Co. Mulls Finances
Of Ambulance Service
(Continued from page 1)
Dodge after describing the
general condition of the building,
said he and Fore plan to give their
final presentation to the commis
sioners in February.
Among the needs of the Court
house Fore mentioned are relining
the gutter and repairing the roof to
eliminate leaking; and repairing in
sulation around windows, to
reduce energy losses. In reference
to the latter, Fore said
weatherstripping and interior glaz
ing would cut the losses but that
the presence of airconditioners at
15 of the Courthouse's 67 windows
Hunt Back Hosp.,
WiU Pay Checks
Hoke County Commissioner
James Albert Hunt said last week
he planned to pay before his
January 20 trial date the $13,543 in
worthless checks he has been
charged with writing.
"You're not doing any business
if you don't bounce a few checks,"
Hunt said adding that he had been
singled out because of his public
Hunt also said he did not plan to
resign from his county office.
Hunt returned to Moore
Memorial Hospital Thursday night
for "observation and treatment,"
a hospital spokesman, who declin
ed to define the nature of Hunt's
ailment said the commissioner had
been in the hospital before
Christmas for a "hernia
Before going to the hospital
again, Hunt said that as long as he
keeps buying automobiles, trucks
and airplanes from local
businesses, then those businesses
are not going to worry too much
about "a few" bad checks.
Two criminal summons and a
warrant carrying the check charges
were served on Hunt December 24.
Hunt is accused of writing a
worthless check for $10,250 to
Samuel A. Cox of Lumberton Dat
sun in payment for used cars for
Hunt's truck and rental businesses
in South Hoke; another for $2,978
to Charley E. Bennett of Lumber
ton Machine and Welding Co. for
work on a dump truck-trailer; and
$312 to Fred Baker of Lumber
Hunt said he could have paid off
the checks the day the papers were
served on him "but I knew it
wouldn't do any good." "It was
already too late, so I spent the
money on Christmas presents" he
said in a Fayetieville Times inter
Hunt also told The News
Journal he was test flying a new
airplane he was buying on
December 27 when the plane
struck an electrical line near the
landing field, but was landed
without injury to Hunt or his co
pilot. Hunt said the accident
damaged the craft's tail section,
doing over $3,000 damage.
Cox said bad checks written him
by Hunt totaled about $17,000 but
he had a criminal summons put out
on just the S 10,250 check . He add
ed that Hunt's wife has returned
several of the cars Hunt bought,
but that he is claiming the money
just the same because Hunt had
kept the cars two months.
Hunt said that 90^0 of the peo
ple write bad checks, but that he
had been singled out because of his
position. He added that he was go
ing to pay them off in a couple of
weeks. "That's no problem," he
Hunt was returned to his third
four-term as commissioner in the
November general election after
winning renomination in the July
27 Democratic runoff primary.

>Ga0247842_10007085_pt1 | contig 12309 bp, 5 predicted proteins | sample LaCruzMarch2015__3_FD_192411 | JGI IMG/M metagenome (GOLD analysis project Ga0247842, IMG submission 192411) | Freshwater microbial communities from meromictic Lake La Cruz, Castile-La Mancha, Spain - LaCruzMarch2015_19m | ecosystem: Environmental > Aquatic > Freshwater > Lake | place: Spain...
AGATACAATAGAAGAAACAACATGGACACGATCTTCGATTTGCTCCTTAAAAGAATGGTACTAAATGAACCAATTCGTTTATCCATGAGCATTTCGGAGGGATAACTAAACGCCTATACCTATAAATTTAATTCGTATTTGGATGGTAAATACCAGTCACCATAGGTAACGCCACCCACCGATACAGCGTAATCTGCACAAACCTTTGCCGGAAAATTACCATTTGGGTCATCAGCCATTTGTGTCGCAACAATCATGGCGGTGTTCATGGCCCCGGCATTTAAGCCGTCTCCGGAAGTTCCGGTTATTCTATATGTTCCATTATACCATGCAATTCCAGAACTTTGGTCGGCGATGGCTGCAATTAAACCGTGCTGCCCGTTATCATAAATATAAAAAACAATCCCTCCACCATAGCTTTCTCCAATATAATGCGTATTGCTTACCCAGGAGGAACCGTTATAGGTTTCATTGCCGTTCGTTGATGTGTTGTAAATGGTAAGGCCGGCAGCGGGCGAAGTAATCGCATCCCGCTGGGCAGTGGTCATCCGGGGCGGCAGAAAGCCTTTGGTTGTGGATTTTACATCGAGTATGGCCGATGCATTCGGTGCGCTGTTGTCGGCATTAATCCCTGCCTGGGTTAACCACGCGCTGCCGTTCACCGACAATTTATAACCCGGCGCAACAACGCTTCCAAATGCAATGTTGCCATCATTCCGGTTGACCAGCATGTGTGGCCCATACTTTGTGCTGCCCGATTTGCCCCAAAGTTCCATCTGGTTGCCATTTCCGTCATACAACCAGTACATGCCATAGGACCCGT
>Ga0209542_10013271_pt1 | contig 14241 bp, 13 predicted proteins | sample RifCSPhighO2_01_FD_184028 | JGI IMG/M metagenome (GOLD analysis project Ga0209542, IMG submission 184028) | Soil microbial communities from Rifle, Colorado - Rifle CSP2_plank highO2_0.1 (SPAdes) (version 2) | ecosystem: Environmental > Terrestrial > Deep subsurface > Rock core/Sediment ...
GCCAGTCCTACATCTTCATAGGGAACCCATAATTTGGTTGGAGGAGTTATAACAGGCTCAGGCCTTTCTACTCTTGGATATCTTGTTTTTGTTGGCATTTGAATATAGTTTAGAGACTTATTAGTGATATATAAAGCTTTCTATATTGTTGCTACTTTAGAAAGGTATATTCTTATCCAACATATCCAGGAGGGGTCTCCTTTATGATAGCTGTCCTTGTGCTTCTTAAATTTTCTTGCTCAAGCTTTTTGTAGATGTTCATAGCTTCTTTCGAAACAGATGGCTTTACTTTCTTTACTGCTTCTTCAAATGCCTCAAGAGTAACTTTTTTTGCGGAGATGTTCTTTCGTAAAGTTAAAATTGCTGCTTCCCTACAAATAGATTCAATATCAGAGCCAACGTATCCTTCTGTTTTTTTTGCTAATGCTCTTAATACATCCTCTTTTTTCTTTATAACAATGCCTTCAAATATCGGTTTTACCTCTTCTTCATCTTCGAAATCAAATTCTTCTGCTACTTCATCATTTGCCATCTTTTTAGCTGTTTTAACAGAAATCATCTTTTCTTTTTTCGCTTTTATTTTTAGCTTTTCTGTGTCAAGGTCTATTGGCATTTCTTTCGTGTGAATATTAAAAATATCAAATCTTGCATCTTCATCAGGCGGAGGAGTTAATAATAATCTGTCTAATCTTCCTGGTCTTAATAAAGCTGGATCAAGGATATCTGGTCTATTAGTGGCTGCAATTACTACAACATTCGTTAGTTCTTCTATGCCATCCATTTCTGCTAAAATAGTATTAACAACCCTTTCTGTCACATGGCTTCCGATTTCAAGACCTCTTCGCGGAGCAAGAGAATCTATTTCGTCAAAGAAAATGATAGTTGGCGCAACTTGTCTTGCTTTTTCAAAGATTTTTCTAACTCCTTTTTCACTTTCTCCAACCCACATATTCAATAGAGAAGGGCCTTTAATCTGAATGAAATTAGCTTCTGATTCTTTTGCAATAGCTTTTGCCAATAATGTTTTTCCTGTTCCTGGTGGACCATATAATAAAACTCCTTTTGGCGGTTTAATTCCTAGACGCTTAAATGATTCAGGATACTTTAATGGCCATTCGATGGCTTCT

He was reelected vice chairman
of the Board of County Commis
sioners by his fellow members at
the December 6 meeting when the
board was reorganized for the new
(Continued from page I )
the county's vocational education
program is scheduled to be aired
on North Carolina's public televi
sion in February, and Gillis said he
was concerned that show could not
be seen locally.
"I was glad to hear that it was
going to be straightened out,"
In the near future, the cable
company hopes to increase its
number of channels by adding new
equipment, Daniels said.
When the equipment is added,
then those channels, like the
Charlotte station and CBN will be
restored, Daniels said.
"We're looking at long term
forecasts," Daniels said.
aside from those of the courthouse
would reduce the effectiveness of
weatherstripping and glazing
The commissioners adopted a
motion directing Tax Supervisor
Larry Holt to review five parcels of
property in the Antioch and Blue
The directive was the response to
the questioning by John H.
McPhaul, Jr., of Fayetteville
regarding the 30 percent increase in
the taxes on the parcels owned by
McPhauPs mother. McPhaul said
the taxable value of 50 acres in two
parcels of the property was raised
to $900 per acre on good, open
farm land, whereas in neighboring
counties property evaluation was
$500-plus at the most in
Cumberland and $600 in Robeson.
Balfour explained the reevalua
tion is required every eight years by
state law, and the county has no
say in the matter. He also said that
between revaluations the taxes on
personal property (vehicles, home
appliances, farm machinery) bear
the heavier tax load while the real
estate has a relatively smaller share
to pay. and that the eight-year
reevaluation, resulting in higher
taxable values, tends to restore the
balance between real and personal
McPhaul said the land, totaling
561 acres, according to his written
statement, was his mother's sole
source of income, which comes
He also attacked the increasing
of taxation by governments, saying
that the salaried employee must
work five months to pay his/her
federal, stale and county taxes.
Balfour expressed agreement
with him and asked him to write to
this district's representatives and
senators in the State General
Assembly what he just said to the
The commissioners reappointed
Mike Wood and Simon Adams to
the County Board of Health to
three year terms.
They also reappointed Alfred K.
Leach a member and chairman of
the County Alcoholic Beverages
Control Board, and Lonnie
Locklear, Henry Dial and John ;
Henry McNeill to new two-year
terms on the South Antioch Fire
Protection District commission.
Balfour explained in reference to
the ABC Board that the county
commissioners by a General
Assembly act now are solely
responsible for appointing
members, including who shall be
chairman. Formerly, the members
were appointed jointly by the com
missioners, and the County Boards
of Education and of Health.
HOMES WANTED - These are among the seven puppies, about 3
months old, and their roommate, a shaggy 7-month-old at the Hoke
County Dog Pound available for adoption. The puppies, shorthaired,
mixed breeds, include mates and females. The shabby blurr in the picture
is the roommate, a female, who turned to see what was behind her, just as
the picture was taken. Anyone interested in adopting one ? or more ?
should call the Raeford Police Department.
Serving At McCain
by Bill Lindau